Ngala    Ngala

Ngala is system of quasi-featural glyphs, mostly monosyllabic used to represent the Qatama language. Ngala and the Qatama conlang were invented by Carl Buck for use in his conworld, Qatama. It was created as an alternative to the alphabet Moj.

Notable features

  • Ngala can be written vertically, in columns running from left to right, or horizontally.
  • The word 'Ngala' not only refers to the script but also means "a square, or a block" in Qatama - referring to the appearance of the glyphs.
  • Ngala contains 10 radicals arranged in blocks of four to form mono or disyllabic glyphs.
  • Many of the glyphs can be reverse-engineered to resemble the words or ideas they represent.
  • There is no punctuation used in Qatama, pauses, stops and questions are understood through the use of context and particles.

Structure of Ngala glyphs

Ngala radicals

Ngala radicals

Guidelines for connecting the radicals

  • Aim to make the glyph be as "pictographic" as possible. Obviously excluding many abstracts and rigidly grammatical lexical entries.
  • The radicals should be connected at open points rather than at closed corners.
  • Each radical should be connected to at least one other radical.

Examples

Ngala glyph for myong, large feline.

myong - n. a large feline, tiger lion…etc. The picture shows a lion looking back over his shoulder.

As you can see, each radical spot is used, top left: m, bottom left: ya, top right: o, bottom right: ng. In this glyph the o modifies the ya and makes it yo.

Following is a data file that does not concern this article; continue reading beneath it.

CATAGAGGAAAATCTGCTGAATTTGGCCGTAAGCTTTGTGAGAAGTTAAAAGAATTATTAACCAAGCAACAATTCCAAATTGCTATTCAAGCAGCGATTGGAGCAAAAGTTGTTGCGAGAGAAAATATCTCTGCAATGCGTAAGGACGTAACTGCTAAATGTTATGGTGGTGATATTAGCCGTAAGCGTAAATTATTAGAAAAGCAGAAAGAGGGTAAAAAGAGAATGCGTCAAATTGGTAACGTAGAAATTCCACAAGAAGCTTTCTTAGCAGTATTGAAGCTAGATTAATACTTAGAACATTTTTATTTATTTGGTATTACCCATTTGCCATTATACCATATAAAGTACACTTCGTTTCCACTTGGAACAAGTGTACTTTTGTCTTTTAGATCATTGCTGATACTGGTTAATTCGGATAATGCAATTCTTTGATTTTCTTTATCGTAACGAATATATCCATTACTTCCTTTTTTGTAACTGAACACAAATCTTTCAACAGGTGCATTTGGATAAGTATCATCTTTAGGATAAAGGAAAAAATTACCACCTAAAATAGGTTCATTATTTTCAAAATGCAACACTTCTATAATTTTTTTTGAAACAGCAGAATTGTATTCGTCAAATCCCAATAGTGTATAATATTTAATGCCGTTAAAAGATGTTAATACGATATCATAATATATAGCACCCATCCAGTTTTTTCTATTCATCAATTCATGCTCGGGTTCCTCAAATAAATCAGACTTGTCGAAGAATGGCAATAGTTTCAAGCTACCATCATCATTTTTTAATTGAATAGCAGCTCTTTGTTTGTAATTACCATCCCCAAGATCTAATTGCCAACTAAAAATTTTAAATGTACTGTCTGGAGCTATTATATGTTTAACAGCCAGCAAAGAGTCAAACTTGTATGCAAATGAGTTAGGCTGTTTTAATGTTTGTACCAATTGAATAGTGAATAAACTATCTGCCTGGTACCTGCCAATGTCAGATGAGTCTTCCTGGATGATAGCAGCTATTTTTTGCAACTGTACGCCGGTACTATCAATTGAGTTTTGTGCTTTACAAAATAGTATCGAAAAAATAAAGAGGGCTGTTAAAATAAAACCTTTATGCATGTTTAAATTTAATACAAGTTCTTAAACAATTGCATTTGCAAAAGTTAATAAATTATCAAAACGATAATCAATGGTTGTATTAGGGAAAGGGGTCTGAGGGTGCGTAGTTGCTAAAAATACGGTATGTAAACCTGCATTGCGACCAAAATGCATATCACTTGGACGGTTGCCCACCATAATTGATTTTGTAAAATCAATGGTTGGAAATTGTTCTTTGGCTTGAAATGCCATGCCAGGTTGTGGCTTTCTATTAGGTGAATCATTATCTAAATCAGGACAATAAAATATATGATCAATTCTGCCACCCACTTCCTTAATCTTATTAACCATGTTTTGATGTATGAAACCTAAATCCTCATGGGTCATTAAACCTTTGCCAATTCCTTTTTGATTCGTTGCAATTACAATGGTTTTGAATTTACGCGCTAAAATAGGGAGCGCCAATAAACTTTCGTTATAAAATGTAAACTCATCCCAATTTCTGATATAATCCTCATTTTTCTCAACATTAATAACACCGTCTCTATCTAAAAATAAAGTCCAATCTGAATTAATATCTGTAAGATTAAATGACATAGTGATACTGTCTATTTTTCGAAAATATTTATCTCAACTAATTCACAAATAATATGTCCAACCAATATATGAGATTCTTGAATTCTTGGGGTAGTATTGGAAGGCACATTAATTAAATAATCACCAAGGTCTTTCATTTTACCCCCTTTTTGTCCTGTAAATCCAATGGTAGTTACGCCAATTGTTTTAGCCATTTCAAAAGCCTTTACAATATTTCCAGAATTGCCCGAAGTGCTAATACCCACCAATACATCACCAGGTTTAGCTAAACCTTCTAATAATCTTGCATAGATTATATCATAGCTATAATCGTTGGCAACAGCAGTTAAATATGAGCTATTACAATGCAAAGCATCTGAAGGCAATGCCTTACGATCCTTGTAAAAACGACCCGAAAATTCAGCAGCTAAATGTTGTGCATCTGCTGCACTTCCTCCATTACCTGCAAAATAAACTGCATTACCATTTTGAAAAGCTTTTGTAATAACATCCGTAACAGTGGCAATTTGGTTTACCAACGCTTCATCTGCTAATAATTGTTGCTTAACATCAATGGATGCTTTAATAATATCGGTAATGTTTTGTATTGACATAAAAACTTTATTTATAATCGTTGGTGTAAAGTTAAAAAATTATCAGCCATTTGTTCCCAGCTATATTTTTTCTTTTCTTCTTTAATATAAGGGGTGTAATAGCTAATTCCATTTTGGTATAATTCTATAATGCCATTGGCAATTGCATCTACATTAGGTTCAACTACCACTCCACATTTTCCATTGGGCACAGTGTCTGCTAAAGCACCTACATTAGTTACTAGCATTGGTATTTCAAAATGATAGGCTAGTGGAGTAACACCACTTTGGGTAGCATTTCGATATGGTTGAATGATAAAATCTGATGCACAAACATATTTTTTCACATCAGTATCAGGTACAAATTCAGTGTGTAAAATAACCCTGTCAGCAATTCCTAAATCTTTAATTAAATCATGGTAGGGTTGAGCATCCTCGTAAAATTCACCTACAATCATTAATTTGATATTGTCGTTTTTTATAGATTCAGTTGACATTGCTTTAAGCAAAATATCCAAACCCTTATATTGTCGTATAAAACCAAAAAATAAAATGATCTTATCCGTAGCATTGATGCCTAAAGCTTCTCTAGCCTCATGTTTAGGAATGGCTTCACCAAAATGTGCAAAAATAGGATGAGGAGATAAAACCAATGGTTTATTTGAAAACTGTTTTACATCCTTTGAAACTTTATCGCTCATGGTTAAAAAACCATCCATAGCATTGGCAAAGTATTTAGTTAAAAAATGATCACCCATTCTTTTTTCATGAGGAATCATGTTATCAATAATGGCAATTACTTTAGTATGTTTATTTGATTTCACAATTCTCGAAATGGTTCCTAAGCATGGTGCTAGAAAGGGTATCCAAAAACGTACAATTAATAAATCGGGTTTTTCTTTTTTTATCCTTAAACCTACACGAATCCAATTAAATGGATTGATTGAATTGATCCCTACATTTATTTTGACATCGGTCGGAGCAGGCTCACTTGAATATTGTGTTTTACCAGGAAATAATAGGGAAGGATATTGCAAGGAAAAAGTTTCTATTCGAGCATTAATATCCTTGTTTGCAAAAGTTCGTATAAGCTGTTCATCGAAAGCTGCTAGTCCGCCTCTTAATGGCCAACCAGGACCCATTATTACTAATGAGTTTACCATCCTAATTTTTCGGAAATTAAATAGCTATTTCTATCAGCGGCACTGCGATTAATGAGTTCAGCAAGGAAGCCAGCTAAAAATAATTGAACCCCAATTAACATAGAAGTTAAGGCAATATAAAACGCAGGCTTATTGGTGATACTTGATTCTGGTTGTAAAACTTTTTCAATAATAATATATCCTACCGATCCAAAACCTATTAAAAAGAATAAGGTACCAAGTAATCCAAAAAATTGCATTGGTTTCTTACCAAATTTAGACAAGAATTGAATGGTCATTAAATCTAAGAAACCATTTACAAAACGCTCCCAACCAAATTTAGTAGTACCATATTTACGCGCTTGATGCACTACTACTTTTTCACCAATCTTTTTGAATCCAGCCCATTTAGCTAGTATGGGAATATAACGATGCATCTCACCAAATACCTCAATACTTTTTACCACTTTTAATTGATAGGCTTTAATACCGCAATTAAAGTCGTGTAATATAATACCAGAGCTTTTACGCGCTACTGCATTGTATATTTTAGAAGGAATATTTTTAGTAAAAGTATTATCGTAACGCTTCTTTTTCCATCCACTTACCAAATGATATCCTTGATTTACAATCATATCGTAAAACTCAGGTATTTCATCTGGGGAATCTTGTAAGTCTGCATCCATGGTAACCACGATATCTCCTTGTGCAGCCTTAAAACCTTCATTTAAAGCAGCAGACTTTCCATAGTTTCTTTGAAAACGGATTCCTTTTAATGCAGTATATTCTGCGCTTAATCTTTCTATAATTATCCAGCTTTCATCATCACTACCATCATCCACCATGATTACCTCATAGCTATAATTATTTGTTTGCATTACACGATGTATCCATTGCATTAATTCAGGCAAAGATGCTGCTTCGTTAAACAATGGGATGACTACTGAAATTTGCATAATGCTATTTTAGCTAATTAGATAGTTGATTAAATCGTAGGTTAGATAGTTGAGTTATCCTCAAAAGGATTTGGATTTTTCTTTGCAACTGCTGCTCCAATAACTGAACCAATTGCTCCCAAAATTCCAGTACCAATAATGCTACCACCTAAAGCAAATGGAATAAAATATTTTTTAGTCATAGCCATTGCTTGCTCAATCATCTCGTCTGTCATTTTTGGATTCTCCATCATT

Example of a handwritten Ngala glyph

A possible handwritten version of myong, but keep in mind, these glyphs would rarely ever be handwritten.

Ngala glyph for guja, water

guja - n. water, stream, creek The picture shows a stream running throw a forest. In the above you see an example of a disyllabic glyph. Disyllabic glyphs only occur when the second syllable is one of the following nuclei: a, o, ja, ha, ya, la, ra. There are occasions when these are modifying the preceding nucleus and not acting as second syllables and the occurrences are based on phonotactic rules. E.g. ya-a is /ja:.a:/, but ya-o is /jo:/.

Ngala glyph for n'ha, cut

n'ha - n. a cut, gash, slash v. to cut, hack, slice. The picture shows an axe and a hatchet cutting a block of wood.

In this sample you see that only two radical positions are used, this is perfectly acceptable. They are variable to give way to more "pictographic" possibilities.

Ngala glyph for toj, warrior

toj - n. warrior, fighter, combatant. The picture shows a warrior, his shield and battle axe.

This sample shows how the secondary nucleus position can be used without the first, the glyph remains readable.

Another example of a handwritten glyph, toj

Another example of a handwritten glyph, toj.

A longer sample:

Long sample text in Ngala

Transliteration

kya mongha kun ul gayam aj t'han
ma kaya kun ama nura ma utla

SAMPA IPA transcription

[kja moNha kun ul gajam aZ t@han ma kaja kun ama nura ma utKa]

Gloss

IMP-part to.understand this as gift of spirt(ual) and to.celebrate this time to.live and to.breathe

Translation

Recognize this as a holy gift and celebrate this chance to be alive and breathing.

Useful phrases in Qatama

Link

Information about Qatama
http://wiki.frath.net/Category:Qatama

If you have any questions about Ngala, you can contact Carl at: cfbuckjr[at]gmail[dot]com

Writing systems by Carl Buck

Ajan, Ecta, Eshta, Kala, Kitse, Moj, Naua, Pesato, Uyata, Zhongyinzi

Other constructed scripts for constructed languages